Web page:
Art on the Move

Kimbell Art Museum scores major Scottish collection for 2015

Kimbell Art Museum one of three American museums to show Scottish work

Paul Gauguin, Three Tahitians
Paul Gauguin, Three Tahitians, 1899, oil on canvas. Photo courtesy of National Galleries of Scotland
Sir Henry Raeburn, Revd. Robert Walker, Skating on Duddingston Loch
Sir Henry Raeburn, Revd. Robert Walker, Skating on Duddingston Loch, c. 1795, oil on canvas. Photo courtesy of National Galleries of Scotland
Paul Cezanne, The Big Trees
Paul Cezanne, The Big Trees, c. 1904, oil on canvas.  Photo courtesy of National Galleries of Scotland
Paul Gauguin, Three Tahitians
Sir Henry Raeburn, Revd. Robert Walker, Skating on Duddingston Loch
Paul Cezanne, The Big Trees

The Kimbell Art Museum will be one of only three American museums to display "Botticelli to Braque: Masterpieces from the National Galleries of Scotland," a major loan coming to the Kimbell June 28–September 20, 2015.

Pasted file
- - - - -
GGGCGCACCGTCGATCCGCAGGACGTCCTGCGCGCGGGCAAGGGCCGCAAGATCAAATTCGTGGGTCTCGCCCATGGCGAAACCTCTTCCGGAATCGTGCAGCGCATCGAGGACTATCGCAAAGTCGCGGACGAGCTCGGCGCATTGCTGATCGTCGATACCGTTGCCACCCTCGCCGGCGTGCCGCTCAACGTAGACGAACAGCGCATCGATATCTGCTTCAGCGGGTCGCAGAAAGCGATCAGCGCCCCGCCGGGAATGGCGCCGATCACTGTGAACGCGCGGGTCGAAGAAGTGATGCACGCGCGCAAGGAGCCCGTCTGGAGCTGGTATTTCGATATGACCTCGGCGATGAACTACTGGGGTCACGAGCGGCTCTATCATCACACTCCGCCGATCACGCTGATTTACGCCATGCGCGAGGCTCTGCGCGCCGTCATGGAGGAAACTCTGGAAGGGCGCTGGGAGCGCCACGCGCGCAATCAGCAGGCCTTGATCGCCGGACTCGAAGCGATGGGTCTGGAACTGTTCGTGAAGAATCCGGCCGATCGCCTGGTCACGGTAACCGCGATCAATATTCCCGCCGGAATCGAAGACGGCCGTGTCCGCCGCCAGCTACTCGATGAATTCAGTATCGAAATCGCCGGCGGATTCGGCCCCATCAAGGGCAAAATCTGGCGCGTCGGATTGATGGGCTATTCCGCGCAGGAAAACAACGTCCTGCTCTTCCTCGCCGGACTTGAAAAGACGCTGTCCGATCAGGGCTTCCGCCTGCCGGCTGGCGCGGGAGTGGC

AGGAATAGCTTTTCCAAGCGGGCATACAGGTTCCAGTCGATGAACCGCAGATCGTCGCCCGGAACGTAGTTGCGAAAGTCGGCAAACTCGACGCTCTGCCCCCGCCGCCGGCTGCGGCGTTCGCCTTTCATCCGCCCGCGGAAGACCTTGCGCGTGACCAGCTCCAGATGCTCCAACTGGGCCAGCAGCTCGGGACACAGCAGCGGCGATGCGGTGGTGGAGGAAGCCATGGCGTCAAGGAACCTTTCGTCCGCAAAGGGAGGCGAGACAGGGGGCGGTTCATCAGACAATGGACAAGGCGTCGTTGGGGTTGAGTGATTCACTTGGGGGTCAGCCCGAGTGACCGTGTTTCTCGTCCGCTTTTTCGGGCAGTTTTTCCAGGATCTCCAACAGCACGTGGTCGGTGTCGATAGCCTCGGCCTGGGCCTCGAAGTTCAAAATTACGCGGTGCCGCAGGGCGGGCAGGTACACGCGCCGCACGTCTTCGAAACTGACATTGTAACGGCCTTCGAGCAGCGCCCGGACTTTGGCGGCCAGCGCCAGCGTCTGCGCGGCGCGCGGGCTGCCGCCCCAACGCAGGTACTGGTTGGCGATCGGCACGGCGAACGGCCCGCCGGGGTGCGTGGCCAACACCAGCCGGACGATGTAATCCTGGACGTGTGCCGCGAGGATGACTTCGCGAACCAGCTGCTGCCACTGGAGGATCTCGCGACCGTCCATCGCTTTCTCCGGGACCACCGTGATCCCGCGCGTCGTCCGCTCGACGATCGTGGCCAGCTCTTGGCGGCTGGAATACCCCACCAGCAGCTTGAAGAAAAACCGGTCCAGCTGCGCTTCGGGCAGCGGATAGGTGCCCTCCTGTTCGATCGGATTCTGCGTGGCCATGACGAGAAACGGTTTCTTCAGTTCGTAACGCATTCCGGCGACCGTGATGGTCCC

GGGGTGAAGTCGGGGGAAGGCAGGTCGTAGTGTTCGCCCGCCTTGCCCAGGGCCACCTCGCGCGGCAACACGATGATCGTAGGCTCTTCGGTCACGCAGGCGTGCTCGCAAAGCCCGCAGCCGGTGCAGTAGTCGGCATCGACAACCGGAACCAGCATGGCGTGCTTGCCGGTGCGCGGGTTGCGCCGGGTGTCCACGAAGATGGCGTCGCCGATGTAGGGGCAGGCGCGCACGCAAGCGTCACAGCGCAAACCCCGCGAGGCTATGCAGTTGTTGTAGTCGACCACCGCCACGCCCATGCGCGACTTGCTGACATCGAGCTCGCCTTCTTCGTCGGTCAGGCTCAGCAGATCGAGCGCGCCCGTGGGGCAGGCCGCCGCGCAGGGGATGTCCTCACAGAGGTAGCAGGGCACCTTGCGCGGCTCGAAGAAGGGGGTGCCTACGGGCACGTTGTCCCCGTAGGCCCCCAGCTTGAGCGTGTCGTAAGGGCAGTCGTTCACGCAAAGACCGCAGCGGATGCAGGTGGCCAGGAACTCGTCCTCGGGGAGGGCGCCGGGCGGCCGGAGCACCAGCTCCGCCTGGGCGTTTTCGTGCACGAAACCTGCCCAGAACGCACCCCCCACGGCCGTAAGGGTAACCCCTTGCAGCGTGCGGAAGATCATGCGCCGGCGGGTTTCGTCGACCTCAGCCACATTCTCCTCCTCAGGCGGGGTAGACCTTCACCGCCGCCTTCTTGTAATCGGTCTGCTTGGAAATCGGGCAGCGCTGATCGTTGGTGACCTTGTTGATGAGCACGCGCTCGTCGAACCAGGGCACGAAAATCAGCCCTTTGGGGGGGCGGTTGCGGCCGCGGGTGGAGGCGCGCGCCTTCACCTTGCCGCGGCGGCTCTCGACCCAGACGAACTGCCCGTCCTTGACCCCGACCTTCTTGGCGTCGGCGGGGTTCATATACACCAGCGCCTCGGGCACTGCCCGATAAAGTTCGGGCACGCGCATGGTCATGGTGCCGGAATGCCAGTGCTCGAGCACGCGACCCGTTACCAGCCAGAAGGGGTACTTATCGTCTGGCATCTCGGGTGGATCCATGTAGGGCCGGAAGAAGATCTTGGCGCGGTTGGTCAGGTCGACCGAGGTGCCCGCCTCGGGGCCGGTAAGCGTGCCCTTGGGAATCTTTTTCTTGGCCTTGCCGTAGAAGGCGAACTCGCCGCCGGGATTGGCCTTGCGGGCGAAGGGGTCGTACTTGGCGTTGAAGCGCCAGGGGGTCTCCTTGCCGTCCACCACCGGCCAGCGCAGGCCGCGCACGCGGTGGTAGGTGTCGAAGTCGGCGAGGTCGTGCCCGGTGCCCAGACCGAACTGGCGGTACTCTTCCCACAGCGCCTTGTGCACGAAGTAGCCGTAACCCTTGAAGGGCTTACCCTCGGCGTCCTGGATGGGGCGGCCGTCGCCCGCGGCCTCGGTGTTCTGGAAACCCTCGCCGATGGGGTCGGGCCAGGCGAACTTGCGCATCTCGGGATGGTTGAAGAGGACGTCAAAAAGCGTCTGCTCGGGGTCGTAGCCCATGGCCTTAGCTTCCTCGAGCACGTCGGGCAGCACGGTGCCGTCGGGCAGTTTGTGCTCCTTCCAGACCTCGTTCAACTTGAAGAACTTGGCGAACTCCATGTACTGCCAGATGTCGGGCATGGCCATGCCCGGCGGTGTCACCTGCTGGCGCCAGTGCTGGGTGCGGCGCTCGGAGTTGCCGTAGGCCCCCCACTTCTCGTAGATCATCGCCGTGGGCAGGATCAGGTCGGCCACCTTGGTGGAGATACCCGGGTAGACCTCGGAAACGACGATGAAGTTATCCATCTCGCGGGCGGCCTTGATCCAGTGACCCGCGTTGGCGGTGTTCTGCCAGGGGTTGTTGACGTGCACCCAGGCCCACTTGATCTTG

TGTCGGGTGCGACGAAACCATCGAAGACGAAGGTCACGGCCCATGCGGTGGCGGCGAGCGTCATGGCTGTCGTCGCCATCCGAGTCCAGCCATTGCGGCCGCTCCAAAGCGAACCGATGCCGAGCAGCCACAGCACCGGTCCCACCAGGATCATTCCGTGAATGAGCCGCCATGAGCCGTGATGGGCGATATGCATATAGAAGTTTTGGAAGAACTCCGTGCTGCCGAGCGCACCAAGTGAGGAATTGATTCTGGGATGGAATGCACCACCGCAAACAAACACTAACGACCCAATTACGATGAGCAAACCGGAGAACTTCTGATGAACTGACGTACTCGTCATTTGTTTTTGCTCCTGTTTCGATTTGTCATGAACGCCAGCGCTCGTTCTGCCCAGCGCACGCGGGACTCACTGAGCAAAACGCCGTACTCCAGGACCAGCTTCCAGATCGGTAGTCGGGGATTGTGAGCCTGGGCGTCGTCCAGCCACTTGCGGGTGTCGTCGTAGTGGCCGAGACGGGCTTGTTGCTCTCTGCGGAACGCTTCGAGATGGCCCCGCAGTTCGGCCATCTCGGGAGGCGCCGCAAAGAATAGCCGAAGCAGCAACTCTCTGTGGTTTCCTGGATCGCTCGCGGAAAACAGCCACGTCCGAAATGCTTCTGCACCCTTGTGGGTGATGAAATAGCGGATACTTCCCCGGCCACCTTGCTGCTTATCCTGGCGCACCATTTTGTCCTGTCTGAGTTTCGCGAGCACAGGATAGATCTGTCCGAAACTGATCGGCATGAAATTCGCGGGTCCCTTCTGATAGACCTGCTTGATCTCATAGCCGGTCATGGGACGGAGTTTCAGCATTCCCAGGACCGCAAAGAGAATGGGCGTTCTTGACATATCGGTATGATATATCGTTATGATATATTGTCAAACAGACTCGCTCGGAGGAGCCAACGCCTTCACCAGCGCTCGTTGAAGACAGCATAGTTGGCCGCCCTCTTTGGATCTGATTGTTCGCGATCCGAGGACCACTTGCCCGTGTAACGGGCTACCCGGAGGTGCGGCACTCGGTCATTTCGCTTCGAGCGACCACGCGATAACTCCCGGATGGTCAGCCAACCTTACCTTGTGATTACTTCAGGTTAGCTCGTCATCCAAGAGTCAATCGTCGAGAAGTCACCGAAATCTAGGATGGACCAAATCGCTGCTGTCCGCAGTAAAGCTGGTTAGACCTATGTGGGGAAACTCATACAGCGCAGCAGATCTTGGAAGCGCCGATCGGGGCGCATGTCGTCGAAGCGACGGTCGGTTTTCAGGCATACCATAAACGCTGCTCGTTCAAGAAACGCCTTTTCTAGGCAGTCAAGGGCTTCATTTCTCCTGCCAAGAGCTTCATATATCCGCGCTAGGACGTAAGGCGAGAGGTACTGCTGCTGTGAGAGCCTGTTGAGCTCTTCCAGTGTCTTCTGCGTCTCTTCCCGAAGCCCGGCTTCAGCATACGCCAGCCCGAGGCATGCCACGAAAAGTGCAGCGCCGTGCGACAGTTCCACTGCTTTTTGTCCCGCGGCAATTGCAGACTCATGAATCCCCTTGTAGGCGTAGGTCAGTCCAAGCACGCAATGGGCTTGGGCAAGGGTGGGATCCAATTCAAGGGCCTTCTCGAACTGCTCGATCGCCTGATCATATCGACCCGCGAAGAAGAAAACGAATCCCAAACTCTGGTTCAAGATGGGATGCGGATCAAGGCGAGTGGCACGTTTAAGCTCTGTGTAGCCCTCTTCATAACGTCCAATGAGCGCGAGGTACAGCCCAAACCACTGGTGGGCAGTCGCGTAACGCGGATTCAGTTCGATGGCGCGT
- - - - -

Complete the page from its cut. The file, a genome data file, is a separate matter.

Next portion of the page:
The exhibit, which contains 55 paintings from the Scottish National Gallery, Scottish National Portrait Gallery and Scottish National Gallery of Modern Art, will first stop at the Frick Collection in New York City in an abridged version. The full version will then be shown at the de Young Museum in San Francisco before coming to Fort Worth.

As the name of the exhibit suggests, the works that will be on display span more than 400 years. They range from Sandro Botticelli’s Virgin Adoring the Sleeping Christ Child (c. 1490), which hasn't been seen outside Scotland for over 150 years, to Georges Braque’s Candlestick (1911).

The other paintings in the exhibit include a wide variety from the Italian, French, Dutch and Scottish schools of art, with works from such notables as Titian, Diego Velázquez, Sir Anthony van Dyck, Rembrandt van Rijn, Johannes Vermeer, Camille Pissarro, Edgar Degas, Claude Monet, John Singer Sargent, Paul Gauguin, Paul Cézanne, Pablo Picasso and Sir Henry Raeburn.

The addition of "Botticelli to Braque"​ will temporarily increase the Kimbell's collection significantly. Its curated permanent collection of around 350 pieces of art emphasizes quality over quantity, though no one will question the qualitative boost of Scotland's finest.